The past couple of weeks I’ve thought and written about community and self discipline. How we don’t create in a vacuum, but must talk to one another. And, too, how we must challenge self-doubt and keep punking along. Rows in the water, children, rows in the water!

This past weekend, I had two wonderful experiences of community. One was the Bookfest at the San Francisco Jewish Community Center. That was a double whammy: a day to connect with my ambivalent ashkenazic roots and the chance to hear smart folk talk about literature. The high point: a skyped encounter with Professor Harold Bloom of  Yale University.

Like the rest of you (I hope), I’ve encountered the man in his sometimes controversial writings. Who can forget those dour photographs of the protector of the canon, lips set like Miss Manners‘, jowls aquiver with lofty scorn for any and all mediocrity? But I learned that in person (or on Skype), the good Professor is the possessor of a radiantly joyful smile that lights up with delight for people and poetry—what a wonderful discovery this was. Bloom is a humorous delight! Who knew?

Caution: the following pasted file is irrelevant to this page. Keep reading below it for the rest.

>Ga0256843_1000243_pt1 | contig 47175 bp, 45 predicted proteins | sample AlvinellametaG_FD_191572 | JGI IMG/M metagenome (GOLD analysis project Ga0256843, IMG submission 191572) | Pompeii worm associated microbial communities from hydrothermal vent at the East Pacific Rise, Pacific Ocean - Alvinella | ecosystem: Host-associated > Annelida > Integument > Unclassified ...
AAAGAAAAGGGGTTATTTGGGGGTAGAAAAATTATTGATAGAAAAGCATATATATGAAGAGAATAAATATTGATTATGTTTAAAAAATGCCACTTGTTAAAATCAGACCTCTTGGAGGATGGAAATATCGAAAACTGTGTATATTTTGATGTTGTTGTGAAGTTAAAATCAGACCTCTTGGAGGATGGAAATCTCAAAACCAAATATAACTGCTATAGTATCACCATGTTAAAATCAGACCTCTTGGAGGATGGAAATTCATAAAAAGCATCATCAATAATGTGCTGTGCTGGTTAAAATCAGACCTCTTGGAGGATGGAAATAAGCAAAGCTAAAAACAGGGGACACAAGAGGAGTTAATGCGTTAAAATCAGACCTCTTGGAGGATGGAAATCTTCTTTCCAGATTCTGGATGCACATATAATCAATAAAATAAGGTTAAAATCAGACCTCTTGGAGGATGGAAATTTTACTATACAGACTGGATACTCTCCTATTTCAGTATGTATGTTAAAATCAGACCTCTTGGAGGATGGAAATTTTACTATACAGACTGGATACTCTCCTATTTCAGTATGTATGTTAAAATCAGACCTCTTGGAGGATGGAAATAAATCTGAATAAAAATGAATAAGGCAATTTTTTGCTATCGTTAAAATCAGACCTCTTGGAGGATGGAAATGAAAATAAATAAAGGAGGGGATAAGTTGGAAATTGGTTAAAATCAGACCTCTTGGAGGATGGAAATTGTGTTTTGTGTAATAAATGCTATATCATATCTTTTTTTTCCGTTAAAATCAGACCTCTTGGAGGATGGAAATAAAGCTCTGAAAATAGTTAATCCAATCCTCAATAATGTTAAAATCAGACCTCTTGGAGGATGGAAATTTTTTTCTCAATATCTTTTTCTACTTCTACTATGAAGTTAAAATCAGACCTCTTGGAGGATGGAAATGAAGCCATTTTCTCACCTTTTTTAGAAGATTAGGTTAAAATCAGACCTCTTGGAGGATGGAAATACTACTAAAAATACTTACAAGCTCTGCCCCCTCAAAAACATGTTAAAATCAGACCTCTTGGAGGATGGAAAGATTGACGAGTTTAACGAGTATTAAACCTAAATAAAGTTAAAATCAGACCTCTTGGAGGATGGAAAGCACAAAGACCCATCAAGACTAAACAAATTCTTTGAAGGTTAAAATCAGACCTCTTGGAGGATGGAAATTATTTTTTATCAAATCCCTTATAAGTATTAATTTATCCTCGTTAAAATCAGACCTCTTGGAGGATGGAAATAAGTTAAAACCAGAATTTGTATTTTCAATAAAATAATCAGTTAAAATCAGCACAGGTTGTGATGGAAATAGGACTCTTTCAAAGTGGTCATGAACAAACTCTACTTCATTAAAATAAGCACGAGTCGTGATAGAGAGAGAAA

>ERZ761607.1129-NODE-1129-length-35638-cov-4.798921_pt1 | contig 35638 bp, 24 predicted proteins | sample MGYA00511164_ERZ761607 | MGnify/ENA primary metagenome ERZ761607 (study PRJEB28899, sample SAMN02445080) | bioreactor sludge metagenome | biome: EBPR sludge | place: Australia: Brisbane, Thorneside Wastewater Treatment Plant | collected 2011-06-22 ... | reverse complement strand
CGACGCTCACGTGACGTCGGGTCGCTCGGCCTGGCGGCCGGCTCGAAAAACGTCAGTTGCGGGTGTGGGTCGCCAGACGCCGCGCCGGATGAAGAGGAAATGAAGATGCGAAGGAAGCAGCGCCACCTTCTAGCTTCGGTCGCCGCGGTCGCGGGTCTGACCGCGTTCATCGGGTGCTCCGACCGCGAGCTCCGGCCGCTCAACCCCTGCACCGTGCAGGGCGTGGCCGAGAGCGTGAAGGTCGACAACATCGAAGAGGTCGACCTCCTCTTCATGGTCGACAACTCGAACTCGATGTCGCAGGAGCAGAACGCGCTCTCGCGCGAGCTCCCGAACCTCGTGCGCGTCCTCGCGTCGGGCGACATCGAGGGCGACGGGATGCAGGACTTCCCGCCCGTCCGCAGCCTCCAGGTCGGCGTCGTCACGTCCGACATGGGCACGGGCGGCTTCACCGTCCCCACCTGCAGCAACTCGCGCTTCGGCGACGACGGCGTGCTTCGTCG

Then the following day I joined Litseen editor Evan Karp and a group of humanities diehards in a blustery wind at Ocean Beach, reading aloud Charles Olson’s Maximus Poems. Wow!

So my well is full and it’s time to dip the bucket. Which is to say, hang on to your hats, I’m gonna blow a writing prompt your way.

This one comes from Berkeley writer and teacher Andy Couturier, author of a delightfully useful book (full review to follow another day) called Writing Open The Mind. Here’s an example procedure from this excellent teacher (with minor redactions):

Take a piece of writing that already exists. If you want, try this with something written by someone else. Start with the first word and start counting. Underline the seventh word. Now count again. Every seventh word, underline. Keep going until you have 25 words or so. Now copy these words—and these words only—on a fresh blank page. Next: read them out loud. Now a short freewrite, five minutes or so. Keep those original words in that order, but fill in the cracks with something. Some words of the original close together, others farther apart. Same topic or no. Experiment. Get through the end, five minutes, fast.

Got it? Good. Do it.

Make today count.

– Charles Kruger
The Storming Bohemian